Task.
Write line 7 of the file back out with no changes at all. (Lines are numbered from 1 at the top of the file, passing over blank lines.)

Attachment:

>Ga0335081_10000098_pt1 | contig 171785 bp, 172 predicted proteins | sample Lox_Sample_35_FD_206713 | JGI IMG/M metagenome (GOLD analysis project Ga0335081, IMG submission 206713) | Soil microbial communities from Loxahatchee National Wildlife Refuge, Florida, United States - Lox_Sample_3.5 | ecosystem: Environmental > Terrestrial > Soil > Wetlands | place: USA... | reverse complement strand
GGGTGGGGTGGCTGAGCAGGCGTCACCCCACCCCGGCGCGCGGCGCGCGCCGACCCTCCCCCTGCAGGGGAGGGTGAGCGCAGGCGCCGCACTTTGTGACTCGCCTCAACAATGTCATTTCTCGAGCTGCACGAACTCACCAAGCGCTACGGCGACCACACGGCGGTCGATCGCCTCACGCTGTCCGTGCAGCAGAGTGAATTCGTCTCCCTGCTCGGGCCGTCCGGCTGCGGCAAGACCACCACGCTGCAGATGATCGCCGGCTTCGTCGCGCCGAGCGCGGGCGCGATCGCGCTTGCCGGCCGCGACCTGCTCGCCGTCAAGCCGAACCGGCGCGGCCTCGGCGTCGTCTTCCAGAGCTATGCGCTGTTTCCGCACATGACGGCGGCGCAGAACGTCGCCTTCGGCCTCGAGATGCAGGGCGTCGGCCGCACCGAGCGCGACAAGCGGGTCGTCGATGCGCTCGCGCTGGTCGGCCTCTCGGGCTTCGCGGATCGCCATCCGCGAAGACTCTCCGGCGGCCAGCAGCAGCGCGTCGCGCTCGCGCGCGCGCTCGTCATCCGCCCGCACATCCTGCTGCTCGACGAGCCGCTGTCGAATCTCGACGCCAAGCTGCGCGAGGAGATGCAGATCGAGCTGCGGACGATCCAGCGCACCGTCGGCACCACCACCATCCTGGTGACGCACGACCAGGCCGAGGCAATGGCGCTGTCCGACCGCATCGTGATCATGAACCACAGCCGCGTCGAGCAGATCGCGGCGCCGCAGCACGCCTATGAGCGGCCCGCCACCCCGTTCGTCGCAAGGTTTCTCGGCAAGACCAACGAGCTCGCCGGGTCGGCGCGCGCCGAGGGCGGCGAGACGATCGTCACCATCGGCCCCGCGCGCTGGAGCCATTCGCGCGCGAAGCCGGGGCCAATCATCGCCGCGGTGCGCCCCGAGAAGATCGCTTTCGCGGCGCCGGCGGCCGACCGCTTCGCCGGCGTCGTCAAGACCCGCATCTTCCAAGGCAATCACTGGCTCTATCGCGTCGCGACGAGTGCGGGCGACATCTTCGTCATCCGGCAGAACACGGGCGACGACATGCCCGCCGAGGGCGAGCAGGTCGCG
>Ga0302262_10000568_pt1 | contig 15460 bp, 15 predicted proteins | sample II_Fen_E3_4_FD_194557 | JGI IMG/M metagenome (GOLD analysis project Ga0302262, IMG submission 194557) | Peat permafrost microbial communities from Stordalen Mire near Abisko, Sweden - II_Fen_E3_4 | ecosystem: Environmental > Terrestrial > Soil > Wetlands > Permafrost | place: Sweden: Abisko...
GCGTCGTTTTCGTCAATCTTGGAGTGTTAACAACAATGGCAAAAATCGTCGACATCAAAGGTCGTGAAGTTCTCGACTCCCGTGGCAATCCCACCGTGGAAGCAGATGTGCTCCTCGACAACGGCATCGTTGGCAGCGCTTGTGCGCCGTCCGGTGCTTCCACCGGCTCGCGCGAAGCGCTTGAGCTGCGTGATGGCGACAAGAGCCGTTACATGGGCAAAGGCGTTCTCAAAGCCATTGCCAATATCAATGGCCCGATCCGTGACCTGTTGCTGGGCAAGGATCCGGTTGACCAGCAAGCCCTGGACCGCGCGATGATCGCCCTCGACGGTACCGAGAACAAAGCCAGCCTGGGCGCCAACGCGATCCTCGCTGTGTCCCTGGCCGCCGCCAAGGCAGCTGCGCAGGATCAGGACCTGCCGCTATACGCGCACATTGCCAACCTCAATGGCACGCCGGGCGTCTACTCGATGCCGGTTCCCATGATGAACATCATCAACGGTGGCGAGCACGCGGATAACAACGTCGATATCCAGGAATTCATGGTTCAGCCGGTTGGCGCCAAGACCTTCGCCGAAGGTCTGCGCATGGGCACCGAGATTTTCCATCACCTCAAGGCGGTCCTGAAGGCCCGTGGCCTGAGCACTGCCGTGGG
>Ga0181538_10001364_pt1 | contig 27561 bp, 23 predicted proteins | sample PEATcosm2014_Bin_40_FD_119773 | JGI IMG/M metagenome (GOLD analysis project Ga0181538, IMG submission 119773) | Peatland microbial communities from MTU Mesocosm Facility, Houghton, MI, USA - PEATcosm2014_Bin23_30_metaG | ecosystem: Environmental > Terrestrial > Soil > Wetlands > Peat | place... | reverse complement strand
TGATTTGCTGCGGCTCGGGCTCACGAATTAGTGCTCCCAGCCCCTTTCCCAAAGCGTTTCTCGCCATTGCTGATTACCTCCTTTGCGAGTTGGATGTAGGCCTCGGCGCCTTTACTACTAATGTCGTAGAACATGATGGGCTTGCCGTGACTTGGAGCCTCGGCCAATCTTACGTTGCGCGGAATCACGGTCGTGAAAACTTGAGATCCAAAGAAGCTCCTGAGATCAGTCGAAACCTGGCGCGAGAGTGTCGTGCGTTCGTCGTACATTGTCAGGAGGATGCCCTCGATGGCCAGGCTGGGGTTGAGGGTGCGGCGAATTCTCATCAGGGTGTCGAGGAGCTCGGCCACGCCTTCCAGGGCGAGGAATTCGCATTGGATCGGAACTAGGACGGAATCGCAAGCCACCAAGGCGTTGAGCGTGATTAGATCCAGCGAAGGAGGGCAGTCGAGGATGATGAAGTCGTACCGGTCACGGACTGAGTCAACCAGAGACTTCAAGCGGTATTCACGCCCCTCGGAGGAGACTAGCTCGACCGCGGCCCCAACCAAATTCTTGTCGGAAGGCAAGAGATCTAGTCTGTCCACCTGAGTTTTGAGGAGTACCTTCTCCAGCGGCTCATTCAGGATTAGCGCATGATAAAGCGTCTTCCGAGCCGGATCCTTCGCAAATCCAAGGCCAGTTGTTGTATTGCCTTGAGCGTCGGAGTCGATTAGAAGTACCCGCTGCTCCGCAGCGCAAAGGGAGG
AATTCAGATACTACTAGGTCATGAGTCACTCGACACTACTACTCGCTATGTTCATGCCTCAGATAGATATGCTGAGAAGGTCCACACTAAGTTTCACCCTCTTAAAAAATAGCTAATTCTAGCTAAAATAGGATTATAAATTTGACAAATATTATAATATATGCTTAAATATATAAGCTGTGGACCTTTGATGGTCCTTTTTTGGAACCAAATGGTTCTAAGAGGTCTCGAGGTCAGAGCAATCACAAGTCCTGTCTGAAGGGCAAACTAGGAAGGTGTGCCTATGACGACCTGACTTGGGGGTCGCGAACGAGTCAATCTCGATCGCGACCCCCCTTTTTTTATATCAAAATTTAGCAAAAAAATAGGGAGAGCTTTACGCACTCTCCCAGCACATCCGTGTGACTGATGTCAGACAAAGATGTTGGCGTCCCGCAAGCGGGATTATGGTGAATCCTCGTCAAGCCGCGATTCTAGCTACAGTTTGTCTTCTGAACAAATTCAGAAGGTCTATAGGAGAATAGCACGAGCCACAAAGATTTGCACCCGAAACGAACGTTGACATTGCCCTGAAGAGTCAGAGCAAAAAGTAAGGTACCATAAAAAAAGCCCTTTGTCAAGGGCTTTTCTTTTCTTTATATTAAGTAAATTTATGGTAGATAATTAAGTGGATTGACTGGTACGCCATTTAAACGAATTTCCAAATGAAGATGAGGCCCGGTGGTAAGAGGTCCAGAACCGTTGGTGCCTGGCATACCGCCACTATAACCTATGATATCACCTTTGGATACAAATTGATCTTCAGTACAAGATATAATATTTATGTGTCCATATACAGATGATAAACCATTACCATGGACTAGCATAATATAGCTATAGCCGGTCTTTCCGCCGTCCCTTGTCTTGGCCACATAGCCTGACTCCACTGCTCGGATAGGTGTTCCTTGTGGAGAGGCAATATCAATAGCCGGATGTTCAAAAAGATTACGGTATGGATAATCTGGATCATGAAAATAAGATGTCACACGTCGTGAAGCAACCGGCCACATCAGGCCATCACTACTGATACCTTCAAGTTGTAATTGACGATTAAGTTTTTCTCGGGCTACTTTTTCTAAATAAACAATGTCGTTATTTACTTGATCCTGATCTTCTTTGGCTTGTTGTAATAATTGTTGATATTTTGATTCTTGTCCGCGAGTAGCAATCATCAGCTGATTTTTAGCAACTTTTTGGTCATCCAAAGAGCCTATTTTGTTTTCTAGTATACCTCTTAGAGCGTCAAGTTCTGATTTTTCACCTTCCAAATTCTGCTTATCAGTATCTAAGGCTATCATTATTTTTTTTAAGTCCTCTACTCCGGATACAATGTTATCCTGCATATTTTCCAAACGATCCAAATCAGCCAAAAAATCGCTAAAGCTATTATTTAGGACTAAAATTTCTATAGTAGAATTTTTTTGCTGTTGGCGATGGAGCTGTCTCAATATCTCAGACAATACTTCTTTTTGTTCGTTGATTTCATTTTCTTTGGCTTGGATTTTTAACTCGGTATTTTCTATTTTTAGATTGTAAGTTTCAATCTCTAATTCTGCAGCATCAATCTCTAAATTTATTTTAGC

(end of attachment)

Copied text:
AATTCAGATACTACTAGGTCATGAGTCACTCGACACTACTACTCGCTATGTTCATGCCTCAGATAGATATGCTGAGAAGGTCCACACTAAGTTTCACCCTCTTAAAAAATAGCTAATTCTAGCTAAAATAGGATTATAAATTTGACAAATATTATAATATATGCTTAAATATATAAGCTGTGGACCTTTGATGGTCCTTTTTTGGAACCAAATGGTTCTAAGAGGTCTCGAGGTCAGAGCAATCACAAGTCCTGTCTGAAGGGCAAACTAGGAAGGTGTGCCTATGACGACCTGACTTGGGGGTCGCGAACGAGTCAATCTCGATCGCGACCCCCCTTTTTTTATATCAAAATTTAGCAAAAAAATAGGGAGAGCTTTACGCACTCTCCCAGCACATCCGTGTGACTGATGTCAGACAAAGATGTTGGCGTCCCGCAAGCGGGATTATGGTGAATCCTCGTCAAGCCGCGATTCTAGCTACAGTTTGTCTTCTGAACAAATTCAGAAGGTCTATAGGAGAATAGCACGAGCCACAAAGATTTGCACCCGAAACGAACGTTGACATTGCCCTGAAGAGTCAGAGCAAAAAGTAAGGTACCATAAAAAAAGCCCTTTGTCAAGGGCTTTTCTTTTCTTTATATTAAGTAAATTTATGGTAGATAATTAAGTGGATTGACTGGTACGCCATTTAAACGAATTTCCAAATGAAGATGAGGCCCGGTGGTAAGAGGTCCAGAACCGTTGGTGCCTGGCATACCGCCACTATAACCTATGATATCACCTTTGGATACAAATTGATCTTCAGTACAAGATATAATATTTATGTGTCCATATACAGATGATAAACCATTACCATGGACTAGCATAATATAGCTATAGCCGGTCTTTCCGCCGTCCCTTGTCTTGGCCACATAGCCTGACTCCACTGCTCGGATAGGTGTTCCTTGTGGAGAGGCAATATCAATAGCCGGATGTTCAAAAAGATTACGGTATGGATAATCTGGATCATGAAAATAAGATGTCACACGTCGTGAAGCAACCGGCCACATCAGGCCATCACTACTGATACCTTCAAGTTGTAATTGACGATTAAGTTTTTCTCGGGCTACTTTTTCTAAATAAACAATGTCGTTATTTACTTGATCCTGATCTTCTTTGGCTTGTTGTAATAATTGTTGATATTTTGATTCTTGTCCGCGAGTAGCAATCATCAGCTGATTTTTAGCAACTTTTTGGTCATCCAAAGAGCCTATTTTGTTTTCTAGTATACCTCTTAGAGCGTCAAGTTCTGATTTTTCACCTTCCAAATTCTGCTTATCAGTATCTAAGGCTATCATTATTTTTTTTAAGTCCTCTACTCCGGATACAATGTTATCCTGCATATTTTCCAAACGATCCAAATCAGCCAAAAAATCGCTAAAGCTATTATTTAGGACTAAAATTTCTATAGTAGAATTTTTTTGCTGTTGGCGATGGAGCTGTCTCAATATCTCAGACAATACTTCTTTTTGTTCGTTGATTTCATTTTCTTTGGCTTGGATTTTTAACTCGGTATTTTCTATTTTTAGATTGTAAGTTTCAATCTCTAATTCTGCAGCATCAATCTCTAAATTTATTTTAGC